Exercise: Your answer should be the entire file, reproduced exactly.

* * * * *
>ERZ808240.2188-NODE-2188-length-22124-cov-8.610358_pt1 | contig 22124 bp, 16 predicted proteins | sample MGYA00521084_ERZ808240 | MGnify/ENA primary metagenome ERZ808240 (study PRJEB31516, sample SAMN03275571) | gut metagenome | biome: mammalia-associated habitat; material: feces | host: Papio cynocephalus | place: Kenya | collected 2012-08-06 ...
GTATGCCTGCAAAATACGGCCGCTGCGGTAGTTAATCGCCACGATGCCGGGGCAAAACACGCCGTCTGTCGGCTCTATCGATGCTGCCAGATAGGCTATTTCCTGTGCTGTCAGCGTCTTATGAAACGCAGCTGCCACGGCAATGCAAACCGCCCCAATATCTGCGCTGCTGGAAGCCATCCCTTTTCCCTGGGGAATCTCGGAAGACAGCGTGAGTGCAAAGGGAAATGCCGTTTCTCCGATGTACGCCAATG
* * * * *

>ERZ808240.2188-NODE-2188-length-22124-cov-8.610358_pt1 | contig 22124 bp, 16 predicted proteins | sample MGYA00521084_ERZ808240 | MGnify/ENA primary metagenome ERZ808240 (study PRJEB31516, sample SAMN03275571) | gut metagenome | biome: mammalia-associated habitat; material: feces | host: Papio cynocephalus | place: Kenya | collected 2012-08-06 ...
GTATGCCTGCAAAATACGGCCGCTGCGGTAGTTAATCGCCACGATGCCGGGGCAAAACACGCCGTCTGTCGGCTCTATCGATGCTGCCAGATAGGCTATTTCCTGTGCTGTCAGCGTCTTATGAAACGCAGCTGCCACGGCAATGCAAACCGCCCCAATATCTGCGCTGCTGGAAGCCATCCCTTTTCCCTGGGGAATCTCGGAAGACAGCGTGAGTGCAAAGGGAAATGCCGTTTCTCCGATGTACGCCAATG